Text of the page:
(This is the first in a series of unknown length on my thoughts on Buddhism’s Five Hindrances and their relationship to the concept in psychotherapy of Cognitive Distortions.)
I was first introduced to the psychological concept of cognitive distortions by Maria. Per the linked Wikipedia article, cognitive distortions are thought processes that “maintain negative thinking and … emotions”. Learning to refute them is termed “cognitive restructuring”.
On reading Maria’s old post, I was immediately reminded of Buddhism, and had in fact just listened to a series of podcasts on the “Five Hindrances”. However, there is no simple mapping between cognitive distortions and the hindrances. I’m tempted to try to make a Venn diagram on the relationship between the two sets.
My readings so far in Mind Over Mood have reaffirmed my suspicion that the two concepts are inter-related. Take, for example, this statement from the book’s introduction:
Mind over Mood teaches you to identify your thoughts, moods, behaviors, and physical reactions in small situations as well as during major events in your life … you learn how to make changes in your life when your thoughts are alerting you to problems that need to be solved.
The major function for me of meditation has been to find a baseline. Our thoughts build up during the day like layers as we work on something, are interrupted, hear interesting news, spontaneously think of things that were bugging us days ago. Sometimes we follow a train of thought for a while, based mostly on assumptions. Gil Fronsdal calls these bits of imagination ‘stories’. We create stories, often about the intentions of others, build up long conversations in our heads imagining confrontations and how other people in our life will react to what we say. Aside from getting lost daydreaming these stories, we tend to accumulate feelings about our imagined conversations and conversation partners, even though the conversations have never occurred. Gil usually calls the state we arrive in after this as being ‘caught’.
Here are some examples from intueri.org of people building stories in their minds:
She’s tired of working at the coffee shop. She expected so much more for herself.
Her mother is a real estate agent, hawking million-dollar homes to the contemporary gentry. Her father is a entertainment lawyer. Her older sister manages her own ballet studio. Her younger brother designs computer games for a major software corporation.
And then there’s her. A barista at a small coffee shop. Between a tall Americano and double-shot espresso, her mind wanders—
I’m the failure of the family. They were embarrassed to talk about me at the wedding; everyone else is so successful and then there’s me, the coffee girl. I hate spending time with my family. I’m trying the best that I can to get back on my feet, but they will never understand. They’re too busy with the expensive details of their lives—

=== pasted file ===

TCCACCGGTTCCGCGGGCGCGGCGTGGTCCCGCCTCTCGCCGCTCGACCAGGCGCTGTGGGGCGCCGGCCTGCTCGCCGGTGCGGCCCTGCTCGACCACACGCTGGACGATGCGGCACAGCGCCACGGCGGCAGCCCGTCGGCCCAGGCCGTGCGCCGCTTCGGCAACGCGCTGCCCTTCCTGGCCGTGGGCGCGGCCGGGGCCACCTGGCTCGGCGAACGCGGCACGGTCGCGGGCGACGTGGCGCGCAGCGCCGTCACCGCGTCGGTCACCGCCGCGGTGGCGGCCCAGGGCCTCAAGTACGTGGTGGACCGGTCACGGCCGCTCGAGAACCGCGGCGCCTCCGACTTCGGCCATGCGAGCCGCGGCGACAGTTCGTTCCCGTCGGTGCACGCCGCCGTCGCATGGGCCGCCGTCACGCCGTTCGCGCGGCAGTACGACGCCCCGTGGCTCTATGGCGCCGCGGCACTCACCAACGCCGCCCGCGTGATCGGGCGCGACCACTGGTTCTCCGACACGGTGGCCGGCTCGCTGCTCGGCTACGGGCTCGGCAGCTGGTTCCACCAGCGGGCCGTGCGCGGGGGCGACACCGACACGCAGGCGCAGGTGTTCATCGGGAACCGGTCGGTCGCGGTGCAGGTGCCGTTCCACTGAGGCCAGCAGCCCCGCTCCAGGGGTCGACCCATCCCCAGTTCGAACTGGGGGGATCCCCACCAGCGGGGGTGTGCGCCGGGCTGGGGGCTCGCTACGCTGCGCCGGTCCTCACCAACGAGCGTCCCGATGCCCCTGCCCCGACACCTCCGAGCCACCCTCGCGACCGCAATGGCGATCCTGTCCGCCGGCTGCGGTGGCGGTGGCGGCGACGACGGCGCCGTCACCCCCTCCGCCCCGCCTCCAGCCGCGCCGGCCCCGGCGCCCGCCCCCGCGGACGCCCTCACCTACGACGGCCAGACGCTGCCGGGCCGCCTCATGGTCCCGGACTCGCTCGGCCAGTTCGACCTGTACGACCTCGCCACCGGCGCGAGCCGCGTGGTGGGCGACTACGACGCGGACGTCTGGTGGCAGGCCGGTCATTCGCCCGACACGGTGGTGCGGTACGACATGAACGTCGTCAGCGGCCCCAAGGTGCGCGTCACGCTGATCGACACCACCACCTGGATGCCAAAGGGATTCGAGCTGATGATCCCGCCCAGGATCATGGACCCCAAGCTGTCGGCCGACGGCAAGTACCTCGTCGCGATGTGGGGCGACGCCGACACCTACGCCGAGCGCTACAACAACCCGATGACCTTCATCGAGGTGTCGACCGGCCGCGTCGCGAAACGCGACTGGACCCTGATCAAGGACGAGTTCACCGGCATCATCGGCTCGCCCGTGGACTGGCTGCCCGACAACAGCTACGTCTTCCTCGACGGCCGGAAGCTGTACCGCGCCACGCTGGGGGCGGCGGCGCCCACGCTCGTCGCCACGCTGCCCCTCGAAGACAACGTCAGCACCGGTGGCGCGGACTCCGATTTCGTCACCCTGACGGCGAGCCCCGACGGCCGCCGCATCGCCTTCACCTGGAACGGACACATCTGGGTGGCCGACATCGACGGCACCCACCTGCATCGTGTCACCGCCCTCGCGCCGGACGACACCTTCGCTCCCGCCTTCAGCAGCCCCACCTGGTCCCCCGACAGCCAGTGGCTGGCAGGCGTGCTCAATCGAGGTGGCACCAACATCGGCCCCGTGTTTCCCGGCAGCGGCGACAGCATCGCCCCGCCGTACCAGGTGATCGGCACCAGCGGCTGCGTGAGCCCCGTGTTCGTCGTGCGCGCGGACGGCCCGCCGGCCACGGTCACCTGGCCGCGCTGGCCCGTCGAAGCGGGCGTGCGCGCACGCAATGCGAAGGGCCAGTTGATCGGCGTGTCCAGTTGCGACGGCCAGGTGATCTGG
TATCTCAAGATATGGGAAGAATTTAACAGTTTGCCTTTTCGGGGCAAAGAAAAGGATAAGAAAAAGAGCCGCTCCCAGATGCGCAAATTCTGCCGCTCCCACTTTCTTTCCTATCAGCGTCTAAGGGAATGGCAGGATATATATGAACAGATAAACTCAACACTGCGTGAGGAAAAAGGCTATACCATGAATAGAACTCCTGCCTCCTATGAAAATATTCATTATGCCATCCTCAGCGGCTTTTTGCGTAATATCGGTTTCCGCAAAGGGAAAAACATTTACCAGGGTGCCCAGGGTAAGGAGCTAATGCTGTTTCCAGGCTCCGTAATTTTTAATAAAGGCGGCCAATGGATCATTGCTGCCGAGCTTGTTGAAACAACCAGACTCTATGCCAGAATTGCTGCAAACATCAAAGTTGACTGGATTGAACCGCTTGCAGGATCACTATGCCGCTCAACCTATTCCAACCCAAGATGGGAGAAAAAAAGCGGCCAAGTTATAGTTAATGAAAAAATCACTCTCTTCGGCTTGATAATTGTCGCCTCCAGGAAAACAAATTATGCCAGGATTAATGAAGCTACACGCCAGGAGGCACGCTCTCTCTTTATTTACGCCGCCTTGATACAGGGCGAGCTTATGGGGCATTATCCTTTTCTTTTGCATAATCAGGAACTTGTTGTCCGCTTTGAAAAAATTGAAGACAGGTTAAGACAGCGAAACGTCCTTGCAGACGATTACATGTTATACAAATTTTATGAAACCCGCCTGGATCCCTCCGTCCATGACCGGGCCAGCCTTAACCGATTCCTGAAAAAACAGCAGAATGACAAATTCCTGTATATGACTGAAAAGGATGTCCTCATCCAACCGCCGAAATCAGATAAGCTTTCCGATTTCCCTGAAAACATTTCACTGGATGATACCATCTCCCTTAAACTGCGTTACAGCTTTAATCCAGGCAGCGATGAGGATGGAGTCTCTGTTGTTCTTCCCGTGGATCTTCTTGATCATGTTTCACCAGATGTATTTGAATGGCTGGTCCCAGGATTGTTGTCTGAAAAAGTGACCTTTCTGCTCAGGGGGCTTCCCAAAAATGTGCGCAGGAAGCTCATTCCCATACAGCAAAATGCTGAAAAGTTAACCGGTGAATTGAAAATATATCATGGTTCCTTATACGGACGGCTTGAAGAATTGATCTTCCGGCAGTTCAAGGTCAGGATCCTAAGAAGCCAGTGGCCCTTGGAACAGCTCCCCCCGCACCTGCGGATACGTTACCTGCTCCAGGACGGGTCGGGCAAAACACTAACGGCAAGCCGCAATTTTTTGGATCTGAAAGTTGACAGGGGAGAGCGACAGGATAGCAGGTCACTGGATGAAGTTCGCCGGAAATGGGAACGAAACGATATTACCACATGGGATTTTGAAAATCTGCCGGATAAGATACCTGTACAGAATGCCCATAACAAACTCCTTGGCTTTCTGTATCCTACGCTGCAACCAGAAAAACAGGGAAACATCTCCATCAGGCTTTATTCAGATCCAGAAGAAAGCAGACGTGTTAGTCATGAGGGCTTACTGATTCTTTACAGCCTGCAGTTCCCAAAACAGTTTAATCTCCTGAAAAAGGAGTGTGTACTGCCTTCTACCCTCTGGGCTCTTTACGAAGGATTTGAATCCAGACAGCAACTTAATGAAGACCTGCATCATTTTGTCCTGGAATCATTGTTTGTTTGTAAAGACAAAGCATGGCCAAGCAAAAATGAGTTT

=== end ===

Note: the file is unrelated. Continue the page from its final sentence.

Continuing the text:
She calls out, “Tall Americano!” and offers a warm smile to the elderly woman who approaches the counter to pick up the steaming beverage.
(From The Things That We Hide)
A man walked past her on the sidewalk. His dark eyes darted to her face before snapping back to an invisible point in the distant horizon.
She saw his surreptitious glance.
He thinks I’m hot, she thought to herself. He wants to ask me out, I know it.
Her stiletto heels clicked loudly against the concrete catwalk and, after he passed her, she swiveled her hips with more panache to offer him a teasing view of her backside.
They all look back—what’s there not to like?
With a gentle toss of her head, her long hair floated over her shoulder and landed softly on her back, revealing more of her voluptuous figure. Throwing her shoulders back and pushing her chest out, she continued to sashay along the sidewalk while the crowd parted around her.
I’m so gorgeous that everyone wants to look at my delicious body.
(From Perception Spectrum.)
The interesting thing about the Perception Spectrum post is that it contains several other examples of stories that could be built from the same situation. I suggest you read the whole post and think about how the stories are being built based on assumptions.
In order to extricate ourselves from the state of being ‘caught’ in our stories, it’s helpful to understand how we feel when we are not caught. Meditation gives us practice at identifying our ‘stories’ (complexes of distortions?) in a controlled environment. Having practiced in a controlled environment, we find it easier to identify story-building that occurs during our daily lives.
Can you think of an instance in which you built up a story and later found it to be far from reality?